Perhaps the most thoughtful and challenging essay in the collection is Helen Fulton's examination of the treatment of Englishness in post- Conquest Welsh poetry. Drawing on Homi Bhabha's concepts of "doubling" and "mimicry" as a way of understanding the relationship between colonizer and colonized, she challenges the idea that Welsh attitudes towards their English conquerors were always and inevitably hostile. Hers is one of a number of essays in the volume (also Harper, Roberts, Meecham-Jones, and to a lesser degree Klausner) to call attention to the role played by social class in complicating portrayals by the Welsh of their conquerors. The vested social and economic interests of the native Welsh nobility ( uchelwyr ), as well as their long history of collaboration with Marcher and English lords, ensured that attitudes towards England and the English could never be entirely one way or the other. Identities were multivalent and inherently complex: uchelwyr could collaborate with English rule while simultaneously resisting it in ways designed to underscore their identity as Welshmen with a proud and independent history. They could attempt to partake of ("mimic") English aristocratic culture, looking with contempt on the lives of the burgher class, and yet at the same time patronize the very poets in whose work the essential cultural differences between themselves and their conquerors were chiefly preserved. This is a thoughtful and thought-provoking essay, one from which anyone interested in the application of post-colonialist theory to medieval relationships of domination and conquest would surely benefit.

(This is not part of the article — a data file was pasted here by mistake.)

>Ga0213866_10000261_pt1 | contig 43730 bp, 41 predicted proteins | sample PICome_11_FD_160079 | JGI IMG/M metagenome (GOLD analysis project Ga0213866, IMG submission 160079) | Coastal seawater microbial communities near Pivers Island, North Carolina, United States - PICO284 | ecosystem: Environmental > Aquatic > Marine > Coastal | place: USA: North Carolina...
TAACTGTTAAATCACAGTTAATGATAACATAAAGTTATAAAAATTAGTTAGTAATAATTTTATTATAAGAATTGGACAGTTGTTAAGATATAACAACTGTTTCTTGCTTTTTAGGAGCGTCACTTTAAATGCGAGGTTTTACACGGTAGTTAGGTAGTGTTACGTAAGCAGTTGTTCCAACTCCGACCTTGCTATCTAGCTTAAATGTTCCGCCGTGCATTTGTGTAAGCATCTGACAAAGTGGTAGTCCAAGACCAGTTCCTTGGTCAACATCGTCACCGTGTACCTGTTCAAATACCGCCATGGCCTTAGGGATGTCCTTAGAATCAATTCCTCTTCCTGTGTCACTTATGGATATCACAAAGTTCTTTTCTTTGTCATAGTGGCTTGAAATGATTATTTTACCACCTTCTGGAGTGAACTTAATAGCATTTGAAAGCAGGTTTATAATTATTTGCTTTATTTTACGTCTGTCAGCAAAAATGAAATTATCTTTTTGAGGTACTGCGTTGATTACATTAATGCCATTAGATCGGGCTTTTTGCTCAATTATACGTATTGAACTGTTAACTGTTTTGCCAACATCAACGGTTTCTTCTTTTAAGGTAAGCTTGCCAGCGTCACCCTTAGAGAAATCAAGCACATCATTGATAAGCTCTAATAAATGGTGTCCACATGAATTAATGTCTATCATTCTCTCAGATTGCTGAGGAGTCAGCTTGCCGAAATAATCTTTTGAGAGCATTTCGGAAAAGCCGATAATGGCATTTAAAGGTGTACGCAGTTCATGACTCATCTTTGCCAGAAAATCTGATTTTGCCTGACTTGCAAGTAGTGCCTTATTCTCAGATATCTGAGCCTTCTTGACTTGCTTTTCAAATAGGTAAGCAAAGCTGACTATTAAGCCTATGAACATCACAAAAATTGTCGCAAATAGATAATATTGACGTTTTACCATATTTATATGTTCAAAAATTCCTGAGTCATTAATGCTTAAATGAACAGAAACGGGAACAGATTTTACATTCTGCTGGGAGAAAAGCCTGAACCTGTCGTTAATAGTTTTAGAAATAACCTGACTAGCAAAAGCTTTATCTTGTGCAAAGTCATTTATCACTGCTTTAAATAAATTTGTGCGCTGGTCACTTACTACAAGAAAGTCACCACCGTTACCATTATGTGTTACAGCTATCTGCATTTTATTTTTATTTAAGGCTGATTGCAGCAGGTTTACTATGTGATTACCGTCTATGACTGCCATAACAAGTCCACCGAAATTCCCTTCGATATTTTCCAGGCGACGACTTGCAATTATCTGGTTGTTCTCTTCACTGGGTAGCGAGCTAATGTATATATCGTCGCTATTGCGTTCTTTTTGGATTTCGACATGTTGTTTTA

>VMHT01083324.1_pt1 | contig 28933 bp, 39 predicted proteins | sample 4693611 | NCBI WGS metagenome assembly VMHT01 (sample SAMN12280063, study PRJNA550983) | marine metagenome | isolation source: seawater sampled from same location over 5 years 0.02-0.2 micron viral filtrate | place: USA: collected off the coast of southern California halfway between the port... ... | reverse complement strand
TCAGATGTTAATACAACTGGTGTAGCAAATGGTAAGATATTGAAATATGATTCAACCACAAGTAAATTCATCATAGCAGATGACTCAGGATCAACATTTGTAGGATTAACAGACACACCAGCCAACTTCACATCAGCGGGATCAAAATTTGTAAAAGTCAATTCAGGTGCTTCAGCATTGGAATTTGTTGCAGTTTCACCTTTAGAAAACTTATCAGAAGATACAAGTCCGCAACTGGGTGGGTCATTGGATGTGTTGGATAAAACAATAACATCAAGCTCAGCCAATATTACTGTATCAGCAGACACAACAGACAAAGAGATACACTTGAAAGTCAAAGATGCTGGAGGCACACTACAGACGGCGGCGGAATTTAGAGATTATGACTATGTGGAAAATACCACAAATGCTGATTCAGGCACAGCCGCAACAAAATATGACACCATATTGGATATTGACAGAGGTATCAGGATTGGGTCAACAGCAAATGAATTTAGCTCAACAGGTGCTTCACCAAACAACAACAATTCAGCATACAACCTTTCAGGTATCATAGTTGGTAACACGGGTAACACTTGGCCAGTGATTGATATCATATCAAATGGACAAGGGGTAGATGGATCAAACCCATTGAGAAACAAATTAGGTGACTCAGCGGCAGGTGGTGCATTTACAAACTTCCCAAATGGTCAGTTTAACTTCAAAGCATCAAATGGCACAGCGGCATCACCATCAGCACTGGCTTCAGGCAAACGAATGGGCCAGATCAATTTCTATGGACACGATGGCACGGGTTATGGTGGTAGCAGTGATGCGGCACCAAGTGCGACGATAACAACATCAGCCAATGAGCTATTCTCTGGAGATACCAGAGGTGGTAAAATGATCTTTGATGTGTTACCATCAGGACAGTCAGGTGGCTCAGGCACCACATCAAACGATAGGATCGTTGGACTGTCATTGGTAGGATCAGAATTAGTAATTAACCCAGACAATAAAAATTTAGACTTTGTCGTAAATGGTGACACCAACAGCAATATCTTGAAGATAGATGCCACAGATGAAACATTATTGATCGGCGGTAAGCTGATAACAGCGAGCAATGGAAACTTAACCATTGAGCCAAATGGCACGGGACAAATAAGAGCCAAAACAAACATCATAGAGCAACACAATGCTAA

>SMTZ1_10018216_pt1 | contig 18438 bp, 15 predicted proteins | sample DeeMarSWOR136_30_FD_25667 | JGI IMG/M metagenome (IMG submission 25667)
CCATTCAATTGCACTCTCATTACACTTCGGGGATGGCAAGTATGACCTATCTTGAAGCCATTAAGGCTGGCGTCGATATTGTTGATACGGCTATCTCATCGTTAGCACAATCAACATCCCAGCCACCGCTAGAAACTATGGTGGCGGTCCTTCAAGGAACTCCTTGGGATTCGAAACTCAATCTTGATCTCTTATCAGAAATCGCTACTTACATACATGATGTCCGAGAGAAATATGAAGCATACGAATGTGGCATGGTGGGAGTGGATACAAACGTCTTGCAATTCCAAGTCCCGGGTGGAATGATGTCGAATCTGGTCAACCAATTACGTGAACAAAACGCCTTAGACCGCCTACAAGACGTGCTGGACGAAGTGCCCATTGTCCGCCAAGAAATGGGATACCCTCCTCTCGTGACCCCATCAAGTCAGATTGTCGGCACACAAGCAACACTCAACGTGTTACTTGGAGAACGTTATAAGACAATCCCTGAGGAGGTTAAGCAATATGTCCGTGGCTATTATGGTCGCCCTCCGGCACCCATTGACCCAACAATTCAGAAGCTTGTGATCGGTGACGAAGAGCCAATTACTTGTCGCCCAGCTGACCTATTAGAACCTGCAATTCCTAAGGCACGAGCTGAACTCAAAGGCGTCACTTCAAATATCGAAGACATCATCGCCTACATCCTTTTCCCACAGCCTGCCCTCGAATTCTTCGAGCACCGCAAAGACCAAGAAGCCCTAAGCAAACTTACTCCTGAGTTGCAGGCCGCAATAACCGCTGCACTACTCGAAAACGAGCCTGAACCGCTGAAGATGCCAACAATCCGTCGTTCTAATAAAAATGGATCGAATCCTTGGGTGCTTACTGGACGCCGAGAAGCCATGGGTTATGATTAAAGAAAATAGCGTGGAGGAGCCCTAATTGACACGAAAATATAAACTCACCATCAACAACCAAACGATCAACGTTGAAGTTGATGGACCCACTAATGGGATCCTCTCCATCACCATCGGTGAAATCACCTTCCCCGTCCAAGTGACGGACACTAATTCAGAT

Inevitably, there are a few weaknesses to the volume. The essays do vary rather a lot in terms of their historiographical focus and perspective. Some are highly theoretical in their approach (Meecham- Jones, Robson, Fulton, to a lesser degree Harper); others, by contrast, are rather more traditional (Marx, Evans). This is not in itself a drawback, of course, and Meecham-Jones's introduction does a lot to smooth over the rough edges, but it does make the collection feel rather disjointed at times. Some interpretations are more convincing than others, and some are easier to follow. I found Brown's arguments regarding Columban connections quite persuasive, for example, whereas I struggled a bit with Robson's fascinating, but to me ultimately hard to pin down, interpretation of the Exeter Book riddle. A more substantial complaint has to do with the extremely small typeface of the volume. My middle-aged eyes could read the text if held at an appropriate distance; however, the print in the two maps provided (particularly the map of Wales and England together) was so small that I literally could not find a focal length that would allow me to make out the names. A quick survey of others in the vicinity at the time I was reading this book suggested that I was not alone in this--which to me means that the desire to save money here triumphed over the book's fundamental duty to communicate with and to its readers. Overall, however, these are mere quibbles. The New Middle Ages series edited by Bonnie Wheeler has produced some of the most innovative and exciting publications on medieval topics out there on the market today; this volume is a worthy addition to the list.